July 12, 1906: Empress departed Quebec with large number of passengers at 3:00 pm; Captain Carey flew special flags presented to the vessel by the Irishmen of Montreal.
October 19th, 1906 Captain J.V. Forester takes over the command of the Empress of Ireland.
October 14, 1909: Empress of Ireland hull is punctured in the St. Lawrence River after hitting submerged object, but is able to reach port without mishap.
April 23, 1911: An attractive young lady, wearing male attire, has been detained here by the immigrations officials. She came from England as a passenger on the steamer Empress of Ireland. Her hair was closely cropped, and she wore a rough corduroy suit and leggings. She gave her name as Jack May. Upon arrival she went ashore with the other immigrants. She carried a rifle, and declared that she was ready for all manner of frontier work. She was very tearful when told that she could not proceed immediately to the western wilds and become a boundary rider.
October 3rd, 1913: Captain J. Turnbull takes over the command of the Empress of Ireland.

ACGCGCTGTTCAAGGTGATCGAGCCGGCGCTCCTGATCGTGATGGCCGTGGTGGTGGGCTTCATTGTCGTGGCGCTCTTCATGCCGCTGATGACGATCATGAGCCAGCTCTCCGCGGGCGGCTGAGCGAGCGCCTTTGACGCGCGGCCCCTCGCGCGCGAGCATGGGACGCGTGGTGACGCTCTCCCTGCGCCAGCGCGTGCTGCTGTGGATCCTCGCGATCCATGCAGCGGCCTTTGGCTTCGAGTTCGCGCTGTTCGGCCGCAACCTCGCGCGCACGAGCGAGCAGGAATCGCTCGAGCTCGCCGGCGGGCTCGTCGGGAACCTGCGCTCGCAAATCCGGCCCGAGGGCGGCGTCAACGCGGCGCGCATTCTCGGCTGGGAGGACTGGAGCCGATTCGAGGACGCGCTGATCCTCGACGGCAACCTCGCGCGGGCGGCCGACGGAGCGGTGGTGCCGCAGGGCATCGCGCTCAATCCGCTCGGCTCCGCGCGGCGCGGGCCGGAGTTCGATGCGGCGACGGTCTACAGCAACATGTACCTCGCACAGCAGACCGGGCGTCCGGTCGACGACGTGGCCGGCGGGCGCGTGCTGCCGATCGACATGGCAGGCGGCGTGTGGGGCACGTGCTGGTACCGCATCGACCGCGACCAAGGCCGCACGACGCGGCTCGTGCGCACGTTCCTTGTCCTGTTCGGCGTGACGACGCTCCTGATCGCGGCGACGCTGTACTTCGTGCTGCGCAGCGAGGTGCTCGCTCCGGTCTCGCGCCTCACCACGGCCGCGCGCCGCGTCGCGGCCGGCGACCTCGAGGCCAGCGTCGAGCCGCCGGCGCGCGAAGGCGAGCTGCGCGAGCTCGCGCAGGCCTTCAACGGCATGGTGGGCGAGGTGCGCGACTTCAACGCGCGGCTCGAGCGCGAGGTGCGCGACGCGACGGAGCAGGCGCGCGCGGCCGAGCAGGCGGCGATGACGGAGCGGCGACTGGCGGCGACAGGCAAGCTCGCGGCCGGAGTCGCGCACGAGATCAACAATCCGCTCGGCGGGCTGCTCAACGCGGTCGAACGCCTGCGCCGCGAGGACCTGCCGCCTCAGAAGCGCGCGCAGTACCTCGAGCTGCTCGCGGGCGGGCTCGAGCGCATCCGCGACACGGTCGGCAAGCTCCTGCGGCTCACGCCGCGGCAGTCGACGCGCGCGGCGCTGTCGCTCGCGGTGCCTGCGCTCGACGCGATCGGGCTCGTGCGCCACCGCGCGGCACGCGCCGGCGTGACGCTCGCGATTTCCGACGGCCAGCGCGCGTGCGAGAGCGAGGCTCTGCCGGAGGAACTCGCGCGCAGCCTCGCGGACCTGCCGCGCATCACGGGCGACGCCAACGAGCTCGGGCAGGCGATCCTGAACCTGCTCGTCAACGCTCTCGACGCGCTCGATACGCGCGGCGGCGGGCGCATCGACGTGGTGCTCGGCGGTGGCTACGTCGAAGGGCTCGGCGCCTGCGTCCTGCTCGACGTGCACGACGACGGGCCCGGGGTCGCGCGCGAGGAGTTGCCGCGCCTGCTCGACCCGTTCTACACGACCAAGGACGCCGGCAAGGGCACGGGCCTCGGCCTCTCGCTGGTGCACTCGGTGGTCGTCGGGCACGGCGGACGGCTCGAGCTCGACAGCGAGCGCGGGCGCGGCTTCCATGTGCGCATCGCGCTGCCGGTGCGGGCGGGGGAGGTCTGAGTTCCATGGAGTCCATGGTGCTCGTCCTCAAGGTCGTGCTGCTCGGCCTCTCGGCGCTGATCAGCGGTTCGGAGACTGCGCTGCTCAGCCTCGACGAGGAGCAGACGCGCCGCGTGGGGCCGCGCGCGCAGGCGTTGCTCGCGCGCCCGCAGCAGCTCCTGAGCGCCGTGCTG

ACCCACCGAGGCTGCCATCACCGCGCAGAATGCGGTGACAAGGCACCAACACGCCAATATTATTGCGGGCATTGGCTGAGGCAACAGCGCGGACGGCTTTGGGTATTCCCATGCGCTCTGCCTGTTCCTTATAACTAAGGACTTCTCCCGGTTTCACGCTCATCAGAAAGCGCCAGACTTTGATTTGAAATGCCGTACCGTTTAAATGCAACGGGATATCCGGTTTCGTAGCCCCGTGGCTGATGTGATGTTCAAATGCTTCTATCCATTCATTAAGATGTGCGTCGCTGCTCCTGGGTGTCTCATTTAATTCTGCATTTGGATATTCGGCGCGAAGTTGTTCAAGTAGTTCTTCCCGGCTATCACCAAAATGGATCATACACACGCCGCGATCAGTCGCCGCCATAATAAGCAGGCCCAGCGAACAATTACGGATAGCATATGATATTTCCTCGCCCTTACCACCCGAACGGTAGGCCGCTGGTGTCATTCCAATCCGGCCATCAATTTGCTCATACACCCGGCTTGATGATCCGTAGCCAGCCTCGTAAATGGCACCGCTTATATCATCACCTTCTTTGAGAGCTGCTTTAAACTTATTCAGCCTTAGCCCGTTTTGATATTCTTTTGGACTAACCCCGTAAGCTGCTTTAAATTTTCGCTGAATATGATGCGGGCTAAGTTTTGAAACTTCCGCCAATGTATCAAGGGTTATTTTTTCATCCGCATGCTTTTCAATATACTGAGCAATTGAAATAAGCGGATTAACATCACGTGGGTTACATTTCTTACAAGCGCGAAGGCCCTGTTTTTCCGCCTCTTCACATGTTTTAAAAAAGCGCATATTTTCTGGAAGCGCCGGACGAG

October 16, 1913: Empress of Ireland rendered diver's services clearing propeller.
February 21st, 1914: Captain J. A. Murray takes over the command of the Empress of Ireland. 
May 2nd, 1914: Captain H.G. Kendall takes over the command of the Empress of Ireland.
May 28, 1914: Empress of Ireland left Quebec on her ninety-sixth voyage.
​May 29, 1914: Empress of Ireland collided with Norwegian collier Storstad and sank in fourteen minutes in the St. Lawrence River near Sainte-Luce-Sur-Mer, Quebec, Canada, with an estimated loss of life of 1,014.
June 18, 1914: First dive to the Empress to test diving equipment.
June 16, 1914: Commission of Inquiry convened in Quebec, Lord Mersey presiding.
June 22, 1914: Diving operations began to recover bodies and valuables from the wreck.
August 16, 1914: Divers recover 5000 Sterling from the Empress of Ireland.
August 20, 1914: Purser's safe raised.